President Donald Trump declared a national emergency over the coronavirus outbreak during a news conference Friday afternoon, freeing up billions of dollars in federal funding to combat the spread of the infectious disease.
The emergency declaration invokes the Stafford Act, which is a 1988 law allowing the Federal Emergency Management Agency to deploy support teams and provide federal disaster funds to state and local municipalities.
President Trump said the move would "unleash the full power of the federal government" and provide up to $50 billion of federal funding to combat the outbreak. The declaration also waived rules that hindered critical access hospitals from properly responding to the virus and treating patients, such as limits on length of stays and number of beds.
During the news conference, Trump also announced a suspension of interest payments on student loans and a bulk purchase of oil to stock up the oil reserve.
According to an earlier report by Bloomberg News, the declaration was reportedly requested by Senate Democrats who urged the president earlier this week to invoke the Stafford Act in order to provide financial relief to state and local governments.
"An emergency declaration would allow a state to request a 75% federal cost-share for expenses that include emergency workers, medical tests, medical supplies, vaccinations, security for medical facilities, and more," the report stated.
President Trump has been ramping up his response to the global pandemic this week after facing criticism for his initial response to the virus. On Wednesday, Trump announced a temporary ban on travel to the U.S. from the virus' new epicenter in central Europe.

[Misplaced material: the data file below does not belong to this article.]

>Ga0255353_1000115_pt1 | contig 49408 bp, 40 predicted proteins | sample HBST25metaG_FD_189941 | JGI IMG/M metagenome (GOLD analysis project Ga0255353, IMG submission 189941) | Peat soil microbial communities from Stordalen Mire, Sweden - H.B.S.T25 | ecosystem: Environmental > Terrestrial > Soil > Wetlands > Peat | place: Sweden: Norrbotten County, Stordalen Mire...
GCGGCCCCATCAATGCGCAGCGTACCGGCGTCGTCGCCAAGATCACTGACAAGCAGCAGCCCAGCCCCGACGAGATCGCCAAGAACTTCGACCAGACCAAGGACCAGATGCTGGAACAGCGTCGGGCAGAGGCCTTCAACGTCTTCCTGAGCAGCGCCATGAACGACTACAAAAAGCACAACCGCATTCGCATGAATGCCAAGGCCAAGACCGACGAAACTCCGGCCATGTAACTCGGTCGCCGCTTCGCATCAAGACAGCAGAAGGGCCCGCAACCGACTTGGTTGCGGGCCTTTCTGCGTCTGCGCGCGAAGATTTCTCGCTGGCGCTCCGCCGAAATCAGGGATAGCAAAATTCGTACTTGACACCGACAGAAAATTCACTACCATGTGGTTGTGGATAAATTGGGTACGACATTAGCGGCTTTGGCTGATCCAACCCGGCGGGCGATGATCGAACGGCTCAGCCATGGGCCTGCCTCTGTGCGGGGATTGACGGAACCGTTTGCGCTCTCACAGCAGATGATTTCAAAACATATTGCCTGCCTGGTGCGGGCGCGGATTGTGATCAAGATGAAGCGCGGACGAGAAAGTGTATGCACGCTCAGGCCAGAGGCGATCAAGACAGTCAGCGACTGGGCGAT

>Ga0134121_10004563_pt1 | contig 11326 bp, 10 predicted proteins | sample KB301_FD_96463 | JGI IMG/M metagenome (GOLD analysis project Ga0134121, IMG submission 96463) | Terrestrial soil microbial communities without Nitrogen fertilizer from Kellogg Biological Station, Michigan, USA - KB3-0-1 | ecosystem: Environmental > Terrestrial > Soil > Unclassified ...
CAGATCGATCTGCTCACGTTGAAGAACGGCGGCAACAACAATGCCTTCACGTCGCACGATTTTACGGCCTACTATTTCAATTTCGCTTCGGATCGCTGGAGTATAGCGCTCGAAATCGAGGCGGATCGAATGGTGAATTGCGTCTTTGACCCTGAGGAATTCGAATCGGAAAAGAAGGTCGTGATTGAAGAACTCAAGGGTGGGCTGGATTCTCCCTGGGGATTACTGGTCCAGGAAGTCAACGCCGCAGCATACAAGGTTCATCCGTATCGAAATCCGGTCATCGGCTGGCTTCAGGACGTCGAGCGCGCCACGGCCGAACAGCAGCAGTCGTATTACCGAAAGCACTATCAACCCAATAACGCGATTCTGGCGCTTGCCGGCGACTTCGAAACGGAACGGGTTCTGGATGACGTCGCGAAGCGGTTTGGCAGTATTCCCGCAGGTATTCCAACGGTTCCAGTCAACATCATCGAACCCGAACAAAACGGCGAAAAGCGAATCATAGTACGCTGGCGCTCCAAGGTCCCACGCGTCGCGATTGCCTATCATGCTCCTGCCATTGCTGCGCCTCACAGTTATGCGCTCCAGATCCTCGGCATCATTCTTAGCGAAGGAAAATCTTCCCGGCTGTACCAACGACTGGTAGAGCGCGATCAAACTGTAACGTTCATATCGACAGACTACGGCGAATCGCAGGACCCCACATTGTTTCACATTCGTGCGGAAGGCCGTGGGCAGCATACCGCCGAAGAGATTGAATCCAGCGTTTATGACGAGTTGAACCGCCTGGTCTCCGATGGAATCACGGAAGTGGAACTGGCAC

The emergency declaration is another significant step, as it is rarely issued. The last time an emergency declaration was declared over a public health crisis was in 2000 when President Bill Clinton issued the declaration in order to combat the West Nile Virus in New York and New Jersey.
The stock market jumps
As President Trump made the announcement Friday afternoon, the stock market, which has been thrashed recently amid coronavirus fears, recovered significantly.
At the closing bell Friday, The Dow Jones Industrial Average, NASDAQ, and the S&P 500 all jumped over 9% on the day.
Dow, S&P, Nasdaq close up more than 9% in biggest rally since 2008 https://t.co/2ZWjklVAyl https://t.co/GCwOBkRyGT— CNBC Now (@CNBC Now) 1584129854.0
Friday's gains marked the stock market's biggest rally since October 2008.
Editor's Note: This article has been updated with further details regarding President Trump's emergency declaration and news about the stock market jump.